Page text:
Unfortunately, as Brzezinski relates, Polish Jews were not of a single mind about how they should respond to the Nazis or whether  they should respond at all. They also were sharply divided over issues such as Marxism and Zionism.


They were frustrated by the fact that so many people and nations were indifferent to their plight, and they had to resort to bribery and subterfuge to accumulate even the poor excuse for an arsenal they had to defend themselves against the combination of Adolf Hitler’s insanity and his military machine. Their situation may have been hopeless to start out with, but Brzezinski shows that some of them would not give up hope or, at least, would persist in their  struggle against the Nazis even when hope was gone. While this book, on the one hand, records one of the worst examples of human cruelty, it also records one of the best examples of human resilience. The account of a  few score sick and starving Jews escaping the ghetto by stumbling for hours through a sewer laden with human excrement, corpses, and rats is disgusting to the imagination. At the same time, it is uplifting to know that people who would not concede their right to dignity and justice were willing to undergo even that in order to deny Hitler his dream of eradicating Judaism in Europe.

“Babes in Arms”

November 4, 2012

JUDY GARLAND and MICKEY ROONEY

Knowing that a storm visitor was a fan of Judy Garland, I picked out Babes in Arms from the On Demand list, and wound up watching it myself. I did that because this 1939 film was based on a 1937 Broadway musical by Richard Rodgers and Lorenz Hart. I’ve always been curious about that show, but I’ve never seen it produced on stage. I knew well before the movie was over that the stage show has to have been better.

This was one of the “let’s put on a show” movies that Garland made with Mickey Rooney. It turns out that it was only loosely based on the Broadway show. In fact, I have since read that once the brains at MGM got  the rights to the show, they made wholesale changes to the script and threw out all the songs except the unmemorable title song and the memorable “Where or When,” which was introduced on  Broadway by Ray Heatherton (who later had a long run on television as the “Merry Mailman”) and Mitzi Green.

RAY HEATHERTON

That means, that MGM — specifically producer Arthur Freed — cut “My Funny Valentine,” “I Wish I Were in Love Again,” “Johnny One Note,” and “That’s Why the Lady is a Tramp” (which is heard only as incidental background music). Freed added two old songs of his own — “I Cried for You” and “You Are My Lucky Star” — and he and Nacio Herb Brown wrote “Good Mornin'” especially for this movie. E.Y. Harburg and Harold Arlen, who had contributed three classic songs to The Wizard of Oz, were employed on this movie to write “God’s Country,” a heavy-handed finale that was influenced by the war under way in Europe.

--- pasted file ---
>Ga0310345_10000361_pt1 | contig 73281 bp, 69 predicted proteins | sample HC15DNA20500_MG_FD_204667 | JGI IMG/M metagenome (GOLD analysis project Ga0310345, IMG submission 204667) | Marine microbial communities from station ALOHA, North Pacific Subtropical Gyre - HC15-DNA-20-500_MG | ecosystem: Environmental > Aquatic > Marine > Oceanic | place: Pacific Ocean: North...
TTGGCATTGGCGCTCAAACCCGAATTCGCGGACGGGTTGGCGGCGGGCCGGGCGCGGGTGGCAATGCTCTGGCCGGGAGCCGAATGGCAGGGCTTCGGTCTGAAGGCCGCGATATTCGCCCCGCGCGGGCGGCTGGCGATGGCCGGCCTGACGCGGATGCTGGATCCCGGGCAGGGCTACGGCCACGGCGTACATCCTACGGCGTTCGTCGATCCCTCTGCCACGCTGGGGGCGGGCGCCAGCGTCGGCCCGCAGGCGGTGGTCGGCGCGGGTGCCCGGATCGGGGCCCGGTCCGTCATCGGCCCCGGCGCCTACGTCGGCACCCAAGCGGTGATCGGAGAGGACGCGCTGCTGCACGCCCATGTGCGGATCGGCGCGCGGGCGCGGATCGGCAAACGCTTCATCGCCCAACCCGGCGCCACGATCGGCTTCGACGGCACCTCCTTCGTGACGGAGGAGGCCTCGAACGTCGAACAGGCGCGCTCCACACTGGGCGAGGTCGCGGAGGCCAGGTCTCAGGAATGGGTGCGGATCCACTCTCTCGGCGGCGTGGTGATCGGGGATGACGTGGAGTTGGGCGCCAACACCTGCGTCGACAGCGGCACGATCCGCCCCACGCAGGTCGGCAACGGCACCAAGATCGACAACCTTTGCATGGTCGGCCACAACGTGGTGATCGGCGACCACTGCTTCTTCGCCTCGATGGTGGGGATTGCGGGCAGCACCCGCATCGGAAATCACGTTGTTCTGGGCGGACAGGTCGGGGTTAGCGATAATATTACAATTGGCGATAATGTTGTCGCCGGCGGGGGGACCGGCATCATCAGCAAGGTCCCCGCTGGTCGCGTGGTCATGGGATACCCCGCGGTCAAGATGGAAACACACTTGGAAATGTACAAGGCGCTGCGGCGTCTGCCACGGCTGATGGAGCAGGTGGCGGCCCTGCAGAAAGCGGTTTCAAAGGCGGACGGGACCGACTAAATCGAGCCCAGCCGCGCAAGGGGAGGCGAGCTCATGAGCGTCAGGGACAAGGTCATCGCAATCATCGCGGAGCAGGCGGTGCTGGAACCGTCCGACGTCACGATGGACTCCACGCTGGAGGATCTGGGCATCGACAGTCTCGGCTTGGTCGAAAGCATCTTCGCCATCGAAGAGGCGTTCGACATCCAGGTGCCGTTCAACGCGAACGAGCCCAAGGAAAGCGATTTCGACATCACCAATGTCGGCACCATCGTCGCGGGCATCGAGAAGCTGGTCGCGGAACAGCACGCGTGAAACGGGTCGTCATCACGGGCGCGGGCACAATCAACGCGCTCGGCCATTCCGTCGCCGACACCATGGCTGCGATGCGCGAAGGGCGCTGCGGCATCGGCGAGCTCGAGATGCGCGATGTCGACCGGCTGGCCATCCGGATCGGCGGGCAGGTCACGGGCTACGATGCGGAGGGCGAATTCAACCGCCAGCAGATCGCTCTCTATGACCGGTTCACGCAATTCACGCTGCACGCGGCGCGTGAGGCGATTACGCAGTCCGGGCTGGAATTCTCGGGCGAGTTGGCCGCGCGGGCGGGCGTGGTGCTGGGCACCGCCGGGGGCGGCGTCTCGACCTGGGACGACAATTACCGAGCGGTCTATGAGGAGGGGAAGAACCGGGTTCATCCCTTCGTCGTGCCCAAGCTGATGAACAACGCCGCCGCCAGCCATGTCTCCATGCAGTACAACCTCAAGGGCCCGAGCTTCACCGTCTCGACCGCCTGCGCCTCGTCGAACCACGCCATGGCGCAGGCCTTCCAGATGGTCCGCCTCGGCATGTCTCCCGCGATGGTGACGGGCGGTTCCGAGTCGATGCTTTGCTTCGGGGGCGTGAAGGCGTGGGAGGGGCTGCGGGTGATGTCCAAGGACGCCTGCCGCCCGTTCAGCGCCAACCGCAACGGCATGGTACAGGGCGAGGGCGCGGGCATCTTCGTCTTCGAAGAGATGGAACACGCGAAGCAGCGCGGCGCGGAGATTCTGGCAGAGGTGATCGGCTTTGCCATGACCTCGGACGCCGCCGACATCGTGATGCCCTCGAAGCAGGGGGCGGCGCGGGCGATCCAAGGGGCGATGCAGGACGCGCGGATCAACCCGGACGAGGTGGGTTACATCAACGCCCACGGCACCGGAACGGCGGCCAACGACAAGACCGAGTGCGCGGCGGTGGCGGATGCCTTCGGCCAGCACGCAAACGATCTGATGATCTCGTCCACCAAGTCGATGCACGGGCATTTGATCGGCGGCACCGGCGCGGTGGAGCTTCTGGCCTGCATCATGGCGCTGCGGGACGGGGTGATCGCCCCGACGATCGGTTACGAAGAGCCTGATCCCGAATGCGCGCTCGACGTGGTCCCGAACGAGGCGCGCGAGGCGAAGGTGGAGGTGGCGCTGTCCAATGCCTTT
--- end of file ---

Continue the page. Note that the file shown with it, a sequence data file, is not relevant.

This film was directed by Buzby Berkeley in an era when the canteen didn’t stock de-caf coffee. It is, in a word, exhausting. The production numbers with their quick-step marches are dated and Rooney in particular, as talented as he is, is manic —  a fault that is made more conspicuous by the fact that Garland’s performance is comparatively understated.

Apparently there was some racially insensitive material in the Broadway production, and there is  an offensive minstrel sequence in the movie. Blackface was common into the 1950s; in fact, when I was a kid, my parish used to stage annual minstrels complete with end men in burnt cork exchanging idiotic banter with “Mr. Interlocutor.” It’s as hard to watch now as it should have been then.

Rooney and Garland in blackface

I’ve read some attempts to rationalize this display, including one argument that the caricatures were mild, but there is nothing mild about Rooney’s lampooning in particular. He’s Jolson in overdrive.

There is a clever number in which Rooney and Garland do good-natured send ups of Franklin and Eleanor Roosevelt. This scene was cut from copies of the film distributed after FDR died in 1945, but it has been restored and is one of the most worthwhile things in the movie.